In the proposals, the GPhC will be responsible for inspections, except in a series of tightly defined circumstances. This will be achieved through more joined-up working with a set of memoranda of understanding agreed between the GPhC, and the other regulators and authorities by the end of this financial year.
This policy is in response to concerns raised by pharmacy received through the Red Tape Challenge.
As part of the development of the policy, a partial impact assessment has been published which gives estimates of the costs and benefits of introducing the policy.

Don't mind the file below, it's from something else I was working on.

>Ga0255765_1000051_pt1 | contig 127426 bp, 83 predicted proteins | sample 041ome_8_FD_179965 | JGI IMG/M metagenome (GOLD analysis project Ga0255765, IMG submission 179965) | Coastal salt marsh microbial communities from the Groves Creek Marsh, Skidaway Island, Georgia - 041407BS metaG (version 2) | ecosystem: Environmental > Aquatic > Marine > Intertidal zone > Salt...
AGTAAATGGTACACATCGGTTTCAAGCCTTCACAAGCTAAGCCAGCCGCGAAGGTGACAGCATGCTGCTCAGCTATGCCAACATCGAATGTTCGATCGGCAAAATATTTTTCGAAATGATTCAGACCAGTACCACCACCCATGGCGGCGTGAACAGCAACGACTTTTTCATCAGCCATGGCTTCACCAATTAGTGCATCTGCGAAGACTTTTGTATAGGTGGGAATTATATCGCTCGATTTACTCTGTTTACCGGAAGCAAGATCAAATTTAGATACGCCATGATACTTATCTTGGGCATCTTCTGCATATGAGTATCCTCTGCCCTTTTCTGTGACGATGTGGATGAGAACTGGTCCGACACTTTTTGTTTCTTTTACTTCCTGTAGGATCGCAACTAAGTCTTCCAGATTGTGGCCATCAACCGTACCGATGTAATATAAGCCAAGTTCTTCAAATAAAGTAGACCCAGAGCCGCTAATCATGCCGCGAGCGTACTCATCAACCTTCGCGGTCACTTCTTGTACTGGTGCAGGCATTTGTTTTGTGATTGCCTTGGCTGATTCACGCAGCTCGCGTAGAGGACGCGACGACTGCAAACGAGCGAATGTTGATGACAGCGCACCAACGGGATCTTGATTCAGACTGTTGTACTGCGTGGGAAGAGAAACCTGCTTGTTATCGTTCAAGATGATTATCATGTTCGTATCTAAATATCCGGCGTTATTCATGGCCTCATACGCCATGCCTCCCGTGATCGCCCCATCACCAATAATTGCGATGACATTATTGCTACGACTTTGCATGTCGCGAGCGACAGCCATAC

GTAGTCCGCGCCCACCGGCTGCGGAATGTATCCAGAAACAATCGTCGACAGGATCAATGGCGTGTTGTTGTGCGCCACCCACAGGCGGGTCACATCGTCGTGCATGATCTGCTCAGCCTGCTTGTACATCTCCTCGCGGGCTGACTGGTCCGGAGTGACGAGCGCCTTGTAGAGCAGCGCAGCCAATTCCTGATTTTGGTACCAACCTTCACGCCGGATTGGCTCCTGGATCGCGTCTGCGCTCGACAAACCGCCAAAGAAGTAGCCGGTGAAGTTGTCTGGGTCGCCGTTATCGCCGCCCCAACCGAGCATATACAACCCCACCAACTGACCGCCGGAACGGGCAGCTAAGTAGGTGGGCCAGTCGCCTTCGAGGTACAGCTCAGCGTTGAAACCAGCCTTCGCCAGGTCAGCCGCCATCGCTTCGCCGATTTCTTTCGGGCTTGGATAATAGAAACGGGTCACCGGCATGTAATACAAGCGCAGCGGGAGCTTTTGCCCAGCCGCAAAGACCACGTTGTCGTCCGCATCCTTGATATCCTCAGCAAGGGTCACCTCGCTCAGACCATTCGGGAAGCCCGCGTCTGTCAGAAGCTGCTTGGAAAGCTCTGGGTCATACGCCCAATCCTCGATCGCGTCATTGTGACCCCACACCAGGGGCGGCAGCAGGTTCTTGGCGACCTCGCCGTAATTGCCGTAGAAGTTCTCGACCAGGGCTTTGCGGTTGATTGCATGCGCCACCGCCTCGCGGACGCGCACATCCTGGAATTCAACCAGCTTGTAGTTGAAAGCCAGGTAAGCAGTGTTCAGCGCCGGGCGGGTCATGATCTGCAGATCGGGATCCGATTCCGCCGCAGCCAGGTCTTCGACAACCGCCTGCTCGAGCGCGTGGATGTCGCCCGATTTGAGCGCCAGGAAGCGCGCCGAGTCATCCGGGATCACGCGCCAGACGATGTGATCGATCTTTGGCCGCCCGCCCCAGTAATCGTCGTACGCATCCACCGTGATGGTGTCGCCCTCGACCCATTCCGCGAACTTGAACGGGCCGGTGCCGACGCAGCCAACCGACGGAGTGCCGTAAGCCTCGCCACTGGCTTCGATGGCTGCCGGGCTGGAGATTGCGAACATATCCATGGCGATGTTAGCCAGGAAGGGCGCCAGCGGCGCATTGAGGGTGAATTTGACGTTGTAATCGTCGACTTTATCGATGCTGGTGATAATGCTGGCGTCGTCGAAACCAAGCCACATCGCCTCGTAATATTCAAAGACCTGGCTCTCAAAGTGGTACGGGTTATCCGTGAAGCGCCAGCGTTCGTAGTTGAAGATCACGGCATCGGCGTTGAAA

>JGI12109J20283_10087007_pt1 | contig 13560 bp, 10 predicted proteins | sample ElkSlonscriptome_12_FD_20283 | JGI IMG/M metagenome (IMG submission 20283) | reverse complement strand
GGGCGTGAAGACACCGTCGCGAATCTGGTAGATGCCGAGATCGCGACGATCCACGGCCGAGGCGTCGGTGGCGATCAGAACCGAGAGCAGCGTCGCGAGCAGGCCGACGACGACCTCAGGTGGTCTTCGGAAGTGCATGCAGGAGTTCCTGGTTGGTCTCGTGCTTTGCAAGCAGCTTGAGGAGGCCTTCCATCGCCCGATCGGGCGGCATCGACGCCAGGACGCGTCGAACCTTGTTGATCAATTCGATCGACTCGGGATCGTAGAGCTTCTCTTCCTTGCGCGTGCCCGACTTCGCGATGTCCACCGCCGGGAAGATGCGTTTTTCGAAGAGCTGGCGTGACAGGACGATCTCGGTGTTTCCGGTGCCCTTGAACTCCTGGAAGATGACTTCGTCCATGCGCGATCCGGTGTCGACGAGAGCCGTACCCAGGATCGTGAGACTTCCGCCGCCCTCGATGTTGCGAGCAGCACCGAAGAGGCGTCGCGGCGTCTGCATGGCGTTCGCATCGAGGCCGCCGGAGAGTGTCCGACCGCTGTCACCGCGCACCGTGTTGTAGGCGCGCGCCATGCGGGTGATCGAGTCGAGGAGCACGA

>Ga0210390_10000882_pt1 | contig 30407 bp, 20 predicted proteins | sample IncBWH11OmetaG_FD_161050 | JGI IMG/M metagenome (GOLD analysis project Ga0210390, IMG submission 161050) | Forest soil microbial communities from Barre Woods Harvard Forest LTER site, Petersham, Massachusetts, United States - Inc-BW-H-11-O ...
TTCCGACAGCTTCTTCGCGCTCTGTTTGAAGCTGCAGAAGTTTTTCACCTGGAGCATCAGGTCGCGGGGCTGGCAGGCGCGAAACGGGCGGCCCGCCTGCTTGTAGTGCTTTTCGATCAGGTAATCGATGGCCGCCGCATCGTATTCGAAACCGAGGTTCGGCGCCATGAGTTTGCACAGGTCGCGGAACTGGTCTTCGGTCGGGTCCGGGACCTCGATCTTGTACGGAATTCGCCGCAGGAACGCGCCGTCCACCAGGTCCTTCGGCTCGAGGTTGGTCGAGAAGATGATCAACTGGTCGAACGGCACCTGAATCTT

Another theme of the Red Tape Challenge was the responsible pharmacist regulations. The government has undertaken to review those regulations and reform the responsible pharmacist provisions. This work is being taken forward by the programme board, chaired by Ken Jarrold.
Announcing these developments at the Royal Pharmaceutical Society conference, Health Minister Lord Howe said:
We need a robust pharmacy inspection regime to protect people. This initiative is not about altering or taking away inspection powers from the General Pharmaceutical Council or other regulatory bodies. It is about improving the inspection regime and lessening the burden on pharmacy businesses.
Equally, we need a modern approach to pharmacy regulation which maintains patient safety but also improves quality and professional development.
The aim is to have revised responsible pharmacist legislation in place by the end of 2014.